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Relation of cognitive style to metaphor interpretation and second language proficiency

Published online by Cambridge University Press:  28 November 2008

Janice Johnson*
Affiliation:
York University
Teresa Rosano*
Affiliation:
York University
*
Janice Johnson, Psychology Department, York University, 4700 Keele Street, North York, Ontario M3J 1P3, Canada
Janice Johnson, Psychology Department, York University, 4700 Keele Street, North York, Ontario M3J 1P3, Canada

Abstract

This study examined relationships among measures of language proficiency, cognitive style, and metaphor comprehension. Subjects were university students who were native English speakers or who were enrolled in a course on English as a second language (ESL). Consistent with predictions, native English speakers scored better than ESL students on academic measures of English proficiency, but there were no group differences on level of cognitive sophistication in English metaphor interpretation or on a measure of metaphor fluency (number of metaphor interpretations produced). For ESL students, metaphor fluency was positively related to a measure of English communicative proficiency, whereas a measure of field independence was negatively related with both metaphor fluency and communicative proficiency. These findings on cognitive style are consistent with theoretical predictions that have heretofore found little empirical support in the second language literature.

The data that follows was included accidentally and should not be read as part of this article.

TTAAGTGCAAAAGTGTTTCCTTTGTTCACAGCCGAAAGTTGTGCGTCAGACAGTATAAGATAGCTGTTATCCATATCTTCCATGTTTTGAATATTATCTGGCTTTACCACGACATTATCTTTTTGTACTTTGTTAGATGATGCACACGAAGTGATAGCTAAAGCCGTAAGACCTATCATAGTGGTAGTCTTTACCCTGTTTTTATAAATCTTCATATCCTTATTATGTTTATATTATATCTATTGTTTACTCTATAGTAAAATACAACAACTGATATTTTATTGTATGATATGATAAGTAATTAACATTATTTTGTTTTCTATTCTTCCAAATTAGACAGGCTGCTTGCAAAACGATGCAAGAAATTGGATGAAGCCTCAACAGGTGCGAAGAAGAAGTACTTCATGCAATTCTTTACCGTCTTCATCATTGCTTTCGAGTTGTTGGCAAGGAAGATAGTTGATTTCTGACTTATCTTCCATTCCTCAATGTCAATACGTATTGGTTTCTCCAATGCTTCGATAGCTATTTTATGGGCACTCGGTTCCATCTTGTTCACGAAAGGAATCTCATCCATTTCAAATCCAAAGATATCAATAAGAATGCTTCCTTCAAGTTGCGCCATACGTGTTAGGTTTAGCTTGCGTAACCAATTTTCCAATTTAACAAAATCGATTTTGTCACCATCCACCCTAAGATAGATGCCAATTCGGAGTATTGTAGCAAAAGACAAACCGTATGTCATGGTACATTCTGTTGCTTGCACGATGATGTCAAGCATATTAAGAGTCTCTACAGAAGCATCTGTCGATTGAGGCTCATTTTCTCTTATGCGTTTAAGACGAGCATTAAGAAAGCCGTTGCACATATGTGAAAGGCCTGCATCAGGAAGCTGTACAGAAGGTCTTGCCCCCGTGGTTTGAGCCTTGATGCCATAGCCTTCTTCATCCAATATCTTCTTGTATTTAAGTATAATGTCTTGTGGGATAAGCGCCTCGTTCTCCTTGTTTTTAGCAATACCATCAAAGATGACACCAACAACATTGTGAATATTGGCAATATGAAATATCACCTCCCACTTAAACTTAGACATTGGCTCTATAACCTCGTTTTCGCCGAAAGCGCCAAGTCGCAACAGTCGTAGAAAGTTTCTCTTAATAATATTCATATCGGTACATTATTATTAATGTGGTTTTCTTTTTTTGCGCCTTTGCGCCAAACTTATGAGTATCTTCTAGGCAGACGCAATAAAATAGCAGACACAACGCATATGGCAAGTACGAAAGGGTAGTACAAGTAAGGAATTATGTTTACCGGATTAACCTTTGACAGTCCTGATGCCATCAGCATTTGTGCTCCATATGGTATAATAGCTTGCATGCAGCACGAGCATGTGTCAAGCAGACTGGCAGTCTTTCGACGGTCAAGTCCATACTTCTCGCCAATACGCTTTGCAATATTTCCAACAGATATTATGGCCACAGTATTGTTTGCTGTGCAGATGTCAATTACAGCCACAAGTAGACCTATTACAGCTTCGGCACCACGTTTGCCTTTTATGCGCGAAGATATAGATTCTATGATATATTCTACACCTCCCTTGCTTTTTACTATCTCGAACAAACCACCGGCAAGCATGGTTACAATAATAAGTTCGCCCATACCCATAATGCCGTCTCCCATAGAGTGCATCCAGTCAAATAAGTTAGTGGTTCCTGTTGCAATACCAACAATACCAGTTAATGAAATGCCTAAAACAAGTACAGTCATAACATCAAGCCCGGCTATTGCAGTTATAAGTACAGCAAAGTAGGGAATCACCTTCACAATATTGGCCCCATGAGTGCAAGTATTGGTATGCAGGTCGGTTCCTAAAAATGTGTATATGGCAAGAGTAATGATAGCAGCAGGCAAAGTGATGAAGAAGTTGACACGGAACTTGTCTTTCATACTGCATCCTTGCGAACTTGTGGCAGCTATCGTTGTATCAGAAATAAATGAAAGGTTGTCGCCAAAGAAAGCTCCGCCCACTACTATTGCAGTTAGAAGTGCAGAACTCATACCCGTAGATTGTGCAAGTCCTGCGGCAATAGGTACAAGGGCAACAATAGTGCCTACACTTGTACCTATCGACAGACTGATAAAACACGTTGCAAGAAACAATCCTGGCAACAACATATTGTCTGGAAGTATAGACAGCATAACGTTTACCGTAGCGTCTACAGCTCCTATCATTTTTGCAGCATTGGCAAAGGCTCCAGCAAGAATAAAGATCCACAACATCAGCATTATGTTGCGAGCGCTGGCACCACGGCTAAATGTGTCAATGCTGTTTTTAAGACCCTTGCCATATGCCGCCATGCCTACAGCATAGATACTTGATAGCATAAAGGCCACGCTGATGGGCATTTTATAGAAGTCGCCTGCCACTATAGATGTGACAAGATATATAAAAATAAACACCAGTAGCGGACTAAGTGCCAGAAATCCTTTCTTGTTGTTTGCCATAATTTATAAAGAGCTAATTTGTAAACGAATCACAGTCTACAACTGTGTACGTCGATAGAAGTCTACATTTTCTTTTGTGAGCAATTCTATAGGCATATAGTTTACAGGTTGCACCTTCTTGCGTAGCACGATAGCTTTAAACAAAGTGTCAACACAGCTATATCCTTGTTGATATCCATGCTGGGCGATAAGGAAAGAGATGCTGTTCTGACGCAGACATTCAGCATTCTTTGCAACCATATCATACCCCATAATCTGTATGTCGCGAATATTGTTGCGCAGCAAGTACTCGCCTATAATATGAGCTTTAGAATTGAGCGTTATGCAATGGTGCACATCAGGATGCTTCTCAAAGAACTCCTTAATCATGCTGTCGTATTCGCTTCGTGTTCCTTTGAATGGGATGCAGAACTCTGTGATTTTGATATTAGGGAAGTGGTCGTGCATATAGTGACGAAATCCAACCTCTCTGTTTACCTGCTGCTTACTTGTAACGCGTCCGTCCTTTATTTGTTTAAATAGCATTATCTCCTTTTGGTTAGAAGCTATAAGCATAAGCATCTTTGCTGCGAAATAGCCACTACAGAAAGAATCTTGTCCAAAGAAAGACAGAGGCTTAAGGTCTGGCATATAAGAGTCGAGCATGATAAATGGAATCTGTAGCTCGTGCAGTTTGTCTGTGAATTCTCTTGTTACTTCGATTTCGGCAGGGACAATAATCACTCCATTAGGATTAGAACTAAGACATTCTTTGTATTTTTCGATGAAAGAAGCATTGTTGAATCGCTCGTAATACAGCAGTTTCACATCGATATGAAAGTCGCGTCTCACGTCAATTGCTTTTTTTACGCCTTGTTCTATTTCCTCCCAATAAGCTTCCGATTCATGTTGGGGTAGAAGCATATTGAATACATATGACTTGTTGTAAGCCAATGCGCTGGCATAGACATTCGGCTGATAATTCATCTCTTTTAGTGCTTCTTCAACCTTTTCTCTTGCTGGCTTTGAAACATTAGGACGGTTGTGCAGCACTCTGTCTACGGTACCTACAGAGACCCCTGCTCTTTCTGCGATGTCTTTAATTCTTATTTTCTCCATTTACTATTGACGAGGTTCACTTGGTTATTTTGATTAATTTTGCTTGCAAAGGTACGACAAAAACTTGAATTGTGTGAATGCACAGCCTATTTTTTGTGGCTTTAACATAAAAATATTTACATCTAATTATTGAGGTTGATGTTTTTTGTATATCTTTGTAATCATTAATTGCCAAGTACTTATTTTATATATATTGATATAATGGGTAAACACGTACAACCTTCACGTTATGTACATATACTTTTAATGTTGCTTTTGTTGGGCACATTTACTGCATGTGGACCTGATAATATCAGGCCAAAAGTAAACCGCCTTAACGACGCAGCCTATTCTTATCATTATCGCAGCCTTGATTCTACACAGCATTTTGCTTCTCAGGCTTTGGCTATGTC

Type
Articles
Copyright
Copyright © Cambridge University Press 1993

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References

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